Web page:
"The decadent international but individualistic capitalism, in the hands of which we found ourselves after the war, [WWI] is not a success. It is not intelligent, it is not beautiful, it is not just, it is not virtuous - and it does not deliver the goods. In short we dislike it and are beginning to despise it. But when we wonder what to put in it's place we are extremely perplexed." - John Maynard Keynes, 1933Once, long ago, without relying on unborn future historians to do the work, I believe John Maynard Keynes had it right. The fact that in very recent times we have moved so much closer to this "international" (now termed as globalism) "individualistic" (now unabashedly and often even fondly termed as greed and self interest) capitalism would be astounding to those in 1933's bleak world. My parents often talked of the Great Depression and what it was like to live through it. More and more people do not have parents to impart this wisdom to them, that our system failed even the virtuous. Our Bush Depression doesn't resemble the Great Depression only because of the safeguards left standing after years of deregulation. Can you begin to imagine how bad the outcome had the Social Security money been folded into the stock market like many tried to do in the name of deregulation? Perhaps it would have taken longer for deregulation's inevitable bubbles to burst, but the consequences would have made the panic so very much worse. Not only would we have been in danger of losing our 401k's but also Social Security. Thank the heavens no one thought of deregulating unemployment insurance as well.
The last part of the Keynes quote took me by surprise. Nothing has changed. Even the great Keynes could think of nothing better than tweaking the system we have. Was Keynes "perplexed" because he couldn't figure out a better system? Was he hogtied by the values of capitalism he knew would never go down no matter how deep our suffering was? I don't know. But I still have not grown up enough to lose my ideals that anything can be made better, that anything is possible. If tweaking the system is the way, then by all means let's tweak it. But we all need to be clear about why we are tweaking it, and teach our children some other economic values than greed and self interest, leading them to the inevitable non humanistic unchristian "animal deals" * that eventually hurt virtuous people who haven't played the game ruthlessly enough, or were just unlucky.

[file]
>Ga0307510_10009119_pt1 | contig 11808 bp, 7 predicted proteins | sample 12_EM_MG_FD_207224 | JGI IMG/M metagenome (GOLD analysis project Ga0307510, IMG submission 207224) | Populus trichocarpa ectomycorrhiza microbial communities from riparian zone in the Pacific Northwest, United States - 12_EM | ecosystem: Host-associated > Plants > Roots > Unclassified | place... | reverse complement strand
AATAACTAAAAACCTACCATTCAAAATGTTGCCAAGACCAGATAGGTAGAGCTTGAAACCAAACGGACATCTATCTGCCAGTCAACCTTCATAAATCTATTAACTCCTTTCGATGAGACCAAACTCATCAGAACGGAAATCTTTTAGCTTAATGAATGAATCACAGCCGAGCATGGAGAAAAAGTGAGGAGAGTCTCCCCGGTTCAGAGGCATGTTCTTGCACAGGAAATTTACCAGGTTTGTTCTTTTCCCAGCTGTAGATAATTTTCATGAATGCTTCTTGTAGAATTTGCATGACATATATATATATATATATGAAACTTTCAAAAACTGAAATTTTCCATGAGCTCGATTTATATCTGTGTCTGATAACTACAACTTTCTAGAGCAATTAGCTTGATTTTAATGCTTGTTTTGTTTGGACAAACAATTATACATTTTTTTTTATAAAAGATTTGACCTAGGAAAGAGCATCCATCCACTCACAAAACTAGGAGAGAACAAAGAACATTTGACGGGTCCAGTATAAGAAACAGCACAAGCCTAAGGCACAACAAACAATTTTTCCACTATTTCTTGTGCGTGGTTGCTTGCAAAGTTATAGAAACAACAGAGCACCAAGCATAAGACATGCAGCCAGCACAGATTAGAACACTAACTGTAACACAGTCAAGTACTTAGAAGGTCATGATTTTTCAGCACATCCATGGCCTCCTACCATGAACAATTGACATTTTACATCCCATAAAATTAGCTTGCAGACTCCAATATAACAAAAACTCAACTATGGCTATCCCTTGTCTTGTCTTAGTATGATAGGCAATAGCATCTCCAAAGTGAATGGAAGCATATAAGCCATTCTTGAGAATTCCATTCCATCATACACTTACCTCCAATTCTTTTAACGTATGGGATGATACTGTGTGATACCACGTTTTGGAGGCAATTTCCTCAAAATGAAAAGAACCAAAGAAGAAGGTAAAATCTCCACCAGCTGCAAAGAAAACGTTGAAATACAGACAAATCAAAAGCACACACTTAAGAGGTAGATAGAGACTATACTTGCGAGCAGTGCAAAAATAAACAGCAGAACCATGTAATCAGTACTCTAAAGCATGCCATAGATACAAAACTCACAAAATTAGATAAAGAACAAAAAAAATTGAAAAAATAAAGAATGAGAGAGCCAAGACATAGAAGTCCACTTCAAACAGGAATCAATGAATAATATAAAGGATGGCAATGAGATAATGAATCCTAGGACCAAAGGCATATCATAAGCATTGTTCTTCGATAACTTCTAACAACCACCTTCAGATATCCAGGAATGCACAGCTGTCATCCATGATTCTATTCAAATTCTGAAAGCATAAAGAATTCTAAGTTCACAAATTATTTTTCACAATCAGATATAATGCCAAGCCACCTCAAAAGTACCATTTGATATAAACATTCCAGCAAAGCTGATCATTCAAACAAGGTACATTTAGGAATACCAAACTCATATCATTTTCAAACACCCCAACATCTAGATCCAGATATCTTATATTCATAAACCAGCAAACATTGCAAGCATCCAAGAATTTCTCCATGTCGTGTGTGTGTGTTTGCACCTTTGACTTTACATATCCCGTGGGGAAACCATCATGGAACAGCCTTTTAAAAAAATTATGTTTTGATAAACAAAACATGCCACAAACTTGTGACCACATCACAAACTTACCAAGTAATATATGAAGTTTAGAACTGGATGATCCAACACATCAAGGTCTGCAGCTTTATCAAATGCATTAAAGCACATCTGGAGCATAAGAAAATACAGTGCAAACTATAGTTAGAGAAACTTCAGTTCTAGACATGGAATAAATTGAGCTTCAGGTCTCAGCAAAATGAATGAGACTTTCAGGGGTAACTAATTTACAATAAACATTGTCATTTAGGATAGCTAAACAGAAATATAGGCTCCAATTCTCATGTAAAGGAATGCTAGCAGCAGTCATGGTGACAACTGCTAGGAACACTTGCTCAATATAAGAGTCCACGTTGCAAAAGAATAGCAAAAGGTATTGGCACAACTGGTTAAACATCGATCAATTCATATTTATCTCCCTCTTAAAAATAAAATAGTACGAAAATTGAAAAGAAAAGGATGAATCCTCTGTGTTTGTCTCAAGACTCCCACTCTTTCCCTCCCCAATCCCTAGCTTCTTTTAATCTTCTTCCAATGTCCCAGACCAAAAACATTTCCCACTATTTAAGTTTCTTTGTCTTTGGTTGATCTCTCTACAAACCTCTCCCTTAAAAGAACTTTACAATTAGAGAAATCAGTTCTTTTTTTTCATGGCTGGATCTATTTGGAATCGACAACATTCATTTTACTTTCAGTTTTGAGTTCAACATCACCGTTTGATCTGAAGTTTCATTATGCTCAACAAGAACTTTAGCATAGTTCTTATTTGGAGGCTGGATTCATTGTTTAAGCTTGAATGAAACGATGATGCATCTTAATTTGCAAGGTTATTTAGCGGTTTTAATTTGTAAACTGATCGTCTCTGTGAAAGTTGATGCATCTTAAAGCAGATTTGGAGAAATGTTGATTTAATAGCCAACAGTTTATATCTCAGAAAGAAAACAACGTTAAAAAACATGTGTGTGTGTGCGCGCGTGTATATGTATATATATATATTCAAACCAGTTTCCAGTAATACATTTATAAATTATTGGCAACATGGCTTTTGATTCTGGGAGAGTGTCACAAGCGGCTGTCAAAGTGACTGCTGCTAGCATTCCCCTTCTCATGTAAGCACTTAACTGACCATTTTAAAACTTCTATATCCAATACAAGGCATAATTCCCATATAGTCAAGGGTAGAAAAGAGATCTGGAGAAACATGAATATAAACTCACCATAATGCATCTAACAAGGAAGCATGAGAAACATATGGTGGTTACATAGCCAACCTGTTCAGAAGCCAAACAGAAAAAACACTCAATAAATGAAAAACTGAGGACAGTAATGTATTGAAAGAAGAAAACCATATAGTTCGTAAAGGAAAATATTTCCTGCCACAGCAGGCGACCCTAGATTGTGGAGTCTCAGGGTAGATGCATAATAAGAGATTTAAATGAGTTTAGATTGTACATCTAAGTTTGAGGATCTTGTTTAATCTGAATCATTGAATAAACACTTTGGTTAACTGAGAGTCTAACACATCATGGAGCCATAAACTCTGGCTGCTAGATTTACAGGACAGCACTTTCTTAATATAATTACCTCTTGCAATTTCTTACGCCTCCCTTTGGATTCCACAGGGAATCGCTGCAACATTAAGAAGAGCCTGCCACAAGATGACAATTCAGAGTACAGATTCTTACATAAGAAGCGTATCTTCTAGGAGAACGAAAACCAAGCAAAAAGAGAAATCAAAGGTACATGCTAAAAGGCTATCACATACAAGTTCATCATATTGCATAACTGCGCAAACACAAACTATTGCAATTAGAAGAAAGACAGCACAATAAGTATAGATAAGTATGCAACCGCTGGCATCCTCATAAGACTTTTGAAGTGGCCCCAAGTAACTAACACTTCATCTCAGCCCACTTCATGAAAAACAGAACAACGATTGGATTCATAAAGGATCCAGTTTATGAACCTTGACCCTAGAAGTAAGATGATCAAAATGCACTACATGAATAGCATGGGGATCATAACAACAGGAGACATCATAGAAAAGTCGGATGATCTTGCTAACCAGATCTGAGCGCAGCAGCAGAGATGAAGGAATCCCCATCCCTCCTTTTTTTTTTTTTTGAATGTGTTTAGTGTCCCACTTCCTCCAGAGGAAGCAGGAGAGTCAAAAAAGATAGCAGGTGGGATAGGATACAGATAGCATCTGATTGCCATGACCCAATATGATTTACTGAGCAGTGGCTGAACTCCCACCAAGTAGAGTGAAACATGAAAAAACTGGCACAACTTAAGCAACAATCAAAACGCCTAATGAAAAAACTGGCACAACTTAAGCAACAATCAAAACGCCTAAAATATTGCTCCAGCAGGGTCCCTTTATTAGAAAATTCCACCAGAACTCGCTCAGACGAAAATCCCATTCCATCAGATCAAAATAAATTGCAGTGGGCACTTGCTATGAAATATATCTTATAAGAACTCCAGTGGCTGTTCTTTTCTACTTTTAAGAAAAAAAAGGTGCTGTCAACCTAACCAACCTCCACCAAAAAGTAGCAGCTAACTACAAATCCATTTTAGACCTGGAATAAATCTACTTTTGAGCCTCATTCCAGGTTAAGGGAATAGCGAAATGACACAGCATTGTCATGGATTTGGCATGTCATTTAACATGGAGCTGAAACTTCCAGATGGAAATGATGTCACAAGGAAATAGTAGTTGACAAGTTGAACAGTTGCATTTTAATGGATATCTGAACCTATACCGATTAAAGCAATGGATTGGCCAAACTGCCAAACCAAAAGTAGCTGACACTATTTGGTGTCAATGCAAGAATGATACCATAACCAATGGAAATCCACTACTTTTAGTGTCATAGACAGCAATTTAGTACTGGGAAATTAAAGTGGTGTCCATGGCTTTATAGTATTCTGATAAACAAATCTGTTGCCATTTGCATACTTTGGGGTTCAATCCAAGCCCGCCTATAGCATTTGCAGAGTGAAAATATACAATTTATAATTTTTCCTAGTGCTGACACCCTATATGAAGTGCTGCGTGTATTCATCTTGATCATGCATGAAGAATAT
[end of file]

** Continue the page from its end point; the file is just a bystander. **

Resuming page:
*Thick as a Brick - Ian Anderson (Jethro Tull) I listened to this on my walk this morning. Somehow I made sense of this economic/political song when I was in my early teens. Anything was possible as a teen... From the song: "See there, a child is born, and we pronounce him fit to fight. ... We'll make a man of him put him to a trade. Teach him to play monopoly and how to sing in the rain." "So you ride yourself over the fields, and you make all your animal deals..." Very rebellious, but you get the point. The unspoken wisdom gained is that there must be a better way than playing monopoly and singing in the rain as a distraction when we inevitably lose to those wth the least humanistic values, who play by the animal rules.